First we have the cels, which are the most expensive (usually) because of its rarity. Cels are one of a kind, and there is one sad story behind them. Nobody ever thought people would give a shit about these cels, so after a while, the animators and executives just threw them all out. Some artists kept their favorites for memorabilia, and when these things became part of a huge nostalgic phenomenon, finding a cel from any of these old movies were so rare, they became priceless. The only place to find most of these are at auctions — Ebay is pointless; you’ll never find one of these [authentic] rarities. [And with every animated film is being drawn via computers, there aren’t many hand-drawn cels being created for the modern-day “classics.”]
There’s also figurines and big figs. These are little statuettes created by famous artists of different characters, in different situations. A big fig is just what it sounds like – a bigger version of the figurines. These have become a staple in collector’s items, being that they usually create somewhere between 50 and 750 of the same figure, turning it into one of the rare favorites. [I’m guessing that Jerry means that a fig is a 1:6 scale, and a big fig is 1:4 scale model.] At Star Wars Weekend, they sell extremely rare figs and big figs including Yoda riding on Mickey’s back (dressed as Luke of course). and Princess Leia Minnie, as well as many others.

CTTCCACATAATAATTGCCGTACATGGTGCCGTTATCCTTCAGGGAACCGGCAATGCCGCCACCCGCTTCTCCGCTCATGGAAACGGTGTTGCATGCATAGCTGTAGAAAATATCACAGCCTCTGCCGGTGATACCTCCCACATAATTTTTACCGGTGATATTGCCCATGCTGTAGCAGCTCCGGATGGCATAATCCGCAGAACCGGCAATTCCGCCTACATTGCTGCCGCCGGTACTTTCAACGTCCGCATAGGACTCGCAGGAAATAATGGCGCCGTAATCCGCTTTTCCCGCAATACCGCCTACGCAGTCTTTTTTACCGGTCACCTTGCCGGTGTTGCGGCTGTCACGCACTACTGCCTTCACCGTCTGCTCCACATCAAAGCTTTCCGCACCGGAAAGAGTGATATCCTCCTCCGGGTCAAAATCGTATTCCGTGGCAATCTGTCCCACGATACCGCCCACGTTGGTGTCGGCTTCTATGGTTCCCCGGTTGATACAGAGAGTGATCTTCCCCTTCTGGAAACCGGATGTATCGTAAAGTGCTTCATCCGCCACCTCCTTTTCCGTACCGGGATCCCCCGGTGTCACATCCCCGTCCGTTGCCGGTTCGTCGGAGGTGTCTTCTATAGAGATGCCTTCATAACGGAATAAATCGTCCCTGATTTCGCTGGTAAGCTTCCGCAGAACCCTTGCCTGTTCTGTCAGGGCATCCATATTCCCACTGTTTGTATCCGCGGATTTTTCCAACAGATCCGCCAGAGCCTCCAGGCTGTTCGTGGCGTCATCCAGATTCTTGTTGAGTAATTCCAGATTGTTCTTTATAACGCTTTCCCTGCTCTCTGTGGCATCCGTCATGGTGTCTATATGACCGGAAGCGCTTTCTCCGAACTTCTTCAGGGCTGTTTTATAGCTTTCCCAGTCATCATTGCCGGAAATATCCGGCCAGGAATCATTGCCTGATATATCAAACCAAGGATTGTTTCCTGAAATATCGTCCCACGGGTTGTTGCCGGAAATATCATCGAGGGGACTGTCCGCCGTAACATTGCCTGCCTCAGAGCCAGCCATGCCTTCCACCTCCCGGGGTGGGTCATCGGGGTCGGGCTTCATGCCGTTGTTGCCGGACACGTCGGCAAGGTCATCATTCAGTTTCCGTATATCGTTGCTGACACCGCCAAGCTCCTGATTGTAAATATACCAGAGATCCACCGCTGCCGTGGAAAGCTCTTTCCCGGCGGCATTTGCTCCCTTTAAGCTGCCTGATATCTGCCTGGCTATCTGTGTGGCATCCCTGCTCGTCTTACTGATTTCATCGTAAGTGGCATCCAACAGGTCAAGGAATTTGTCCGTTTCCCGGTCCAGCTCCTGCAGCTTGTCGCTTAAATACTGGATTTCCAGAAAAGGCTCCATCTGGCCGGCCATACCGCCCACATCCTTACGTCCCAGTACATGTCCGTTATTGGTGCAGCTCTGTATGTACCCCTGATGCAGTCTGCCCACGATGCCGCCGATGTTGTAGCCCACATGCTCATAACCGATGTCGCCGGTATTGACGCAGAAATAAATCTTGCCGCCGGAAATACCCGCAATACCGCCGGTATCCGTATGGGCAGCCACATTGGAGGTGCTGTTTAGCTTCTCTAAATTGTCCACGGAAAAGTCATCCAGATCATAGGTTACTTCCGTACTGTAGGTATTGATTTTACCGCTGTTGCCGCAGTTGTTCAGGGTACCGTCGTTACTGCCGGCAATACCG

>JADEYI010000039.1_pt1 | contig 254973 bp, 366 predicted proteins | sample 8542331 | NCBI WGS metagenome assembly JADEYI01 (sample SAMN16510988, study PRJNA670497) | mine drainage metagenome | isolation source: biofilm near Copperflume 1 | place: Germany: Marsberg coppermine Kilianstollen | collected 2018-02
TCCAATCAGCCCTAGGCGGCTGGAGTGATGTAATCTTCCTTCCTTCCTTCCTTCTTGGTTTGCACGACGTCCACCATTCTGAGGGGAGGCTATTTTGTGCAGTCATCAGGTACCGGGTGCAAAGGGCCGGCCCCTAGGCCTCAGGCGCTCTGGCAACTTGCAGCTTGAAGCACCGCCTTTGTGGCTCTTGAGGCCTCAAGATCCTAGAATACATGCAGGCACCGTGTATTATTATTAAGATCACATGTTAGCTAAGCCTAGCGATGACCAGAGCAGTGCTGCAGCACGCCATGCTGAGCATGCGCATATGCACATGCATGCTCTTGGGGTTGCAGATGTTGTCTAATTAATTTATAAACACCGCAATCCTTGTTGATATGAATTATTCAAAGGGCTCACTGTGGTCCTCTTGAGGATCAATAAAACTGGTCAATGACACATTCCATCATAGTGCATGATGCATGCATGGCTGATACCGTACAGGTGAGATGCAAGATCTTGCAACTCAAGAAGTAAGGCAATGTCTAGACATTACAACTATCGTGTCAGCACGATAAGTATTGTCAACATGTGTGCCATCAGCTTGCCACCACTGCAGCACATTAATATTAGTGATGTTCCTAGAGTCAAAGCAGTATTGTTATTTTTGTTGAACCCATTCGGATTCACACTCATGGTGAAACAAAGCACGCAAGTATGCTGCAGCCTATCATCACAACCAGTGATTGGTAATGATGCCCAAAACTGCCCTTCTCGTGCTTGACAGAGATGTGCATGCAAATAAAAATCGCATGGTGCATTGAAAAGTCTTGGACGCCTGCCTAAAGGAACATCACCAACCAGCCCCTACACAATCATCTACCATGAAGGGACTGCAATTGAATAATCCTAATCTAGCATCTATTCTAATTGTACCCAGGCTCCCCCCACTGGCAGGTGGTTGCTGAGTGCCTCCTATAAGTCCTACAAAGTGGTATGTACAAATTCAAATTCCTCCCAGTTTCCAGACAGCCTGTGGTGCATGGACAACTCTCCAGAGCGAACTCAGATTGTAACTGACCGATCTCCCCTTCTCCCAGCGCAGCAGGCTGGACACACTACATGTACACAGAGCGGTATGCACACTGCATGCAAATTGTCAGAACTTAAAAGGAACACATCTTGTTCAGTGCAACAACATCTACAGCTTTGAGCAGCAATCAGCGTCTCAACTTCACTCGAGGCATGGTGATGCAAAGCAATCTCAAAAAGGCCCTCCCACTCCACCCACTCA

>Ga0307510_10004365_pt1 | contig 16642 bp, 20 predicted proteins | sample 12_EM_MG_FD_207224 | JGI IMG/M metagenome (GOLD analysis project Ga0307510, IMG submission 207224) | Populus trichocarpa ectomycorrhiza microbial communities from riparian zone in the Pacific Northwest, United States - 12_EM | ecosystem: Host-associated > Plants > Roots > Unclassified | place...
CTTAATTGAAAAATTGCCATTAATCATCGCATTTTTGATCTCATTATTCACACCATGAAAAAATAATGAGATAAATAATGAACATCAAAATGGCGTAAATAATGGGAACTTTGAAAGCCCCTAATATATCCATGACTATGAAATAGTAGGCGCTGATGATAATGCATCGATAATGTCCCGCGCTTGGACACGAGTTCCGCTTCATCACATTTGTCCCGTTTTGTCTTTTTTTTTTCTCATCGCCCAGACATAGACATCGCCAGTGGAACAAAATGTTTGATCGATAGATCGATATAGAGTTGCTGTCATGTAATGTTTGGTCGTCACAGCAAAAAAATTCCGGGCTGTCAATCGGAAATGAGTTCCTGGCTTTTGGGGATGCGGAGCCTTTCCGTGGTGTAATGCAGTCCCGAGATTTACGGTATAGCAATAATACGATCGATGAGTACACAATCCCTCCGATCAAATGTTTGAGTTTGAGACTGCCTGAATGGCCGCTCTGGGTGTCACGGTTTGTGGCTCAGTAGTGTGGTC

Other collectibles worth money include anything from the parks, including pieces of signage, furniture from the hotels, pieces of attractions, or anything else sold at Disney Auctions. There are many places to find these collectibles. Besides special Disney Auctions, they also have a Cast Member only surplus “store” behind the Magic Kingdom only reachable by car. And of course, the website
MouseSurplus.com [closed as of 2013, but they are on Ebay], which sells anything from a car from Mr Toad’s Wild Ride to an old Horizons sign, to an entire monorail car. (I bought a phone from the Animal Kingdom Lodge.)
But there’s more! Countless old (vinyl) records from original pressings of the Main Street Electrical Parade, to odd compilations you’ll never see again. Old videos of old attractions. Toys that have been discontinued and especially the new Walt Disney Treasures: a collection of DVDs (only 7500 available for each one) that showcase the old Silly Symphonies, “Mickey Mouse Club” episodes, old episodes of “Disneyland on ABC,” as well as the animated shorts and rarities. (Also includes “Davy Crockett,” footage of Walt Behind the Scenes, and more.) Most of these can only be found on Ebay. The main point is that Disnoids will pay for ANYTHING to further their collections.
[to be continued in Part 22, Downtown Disney]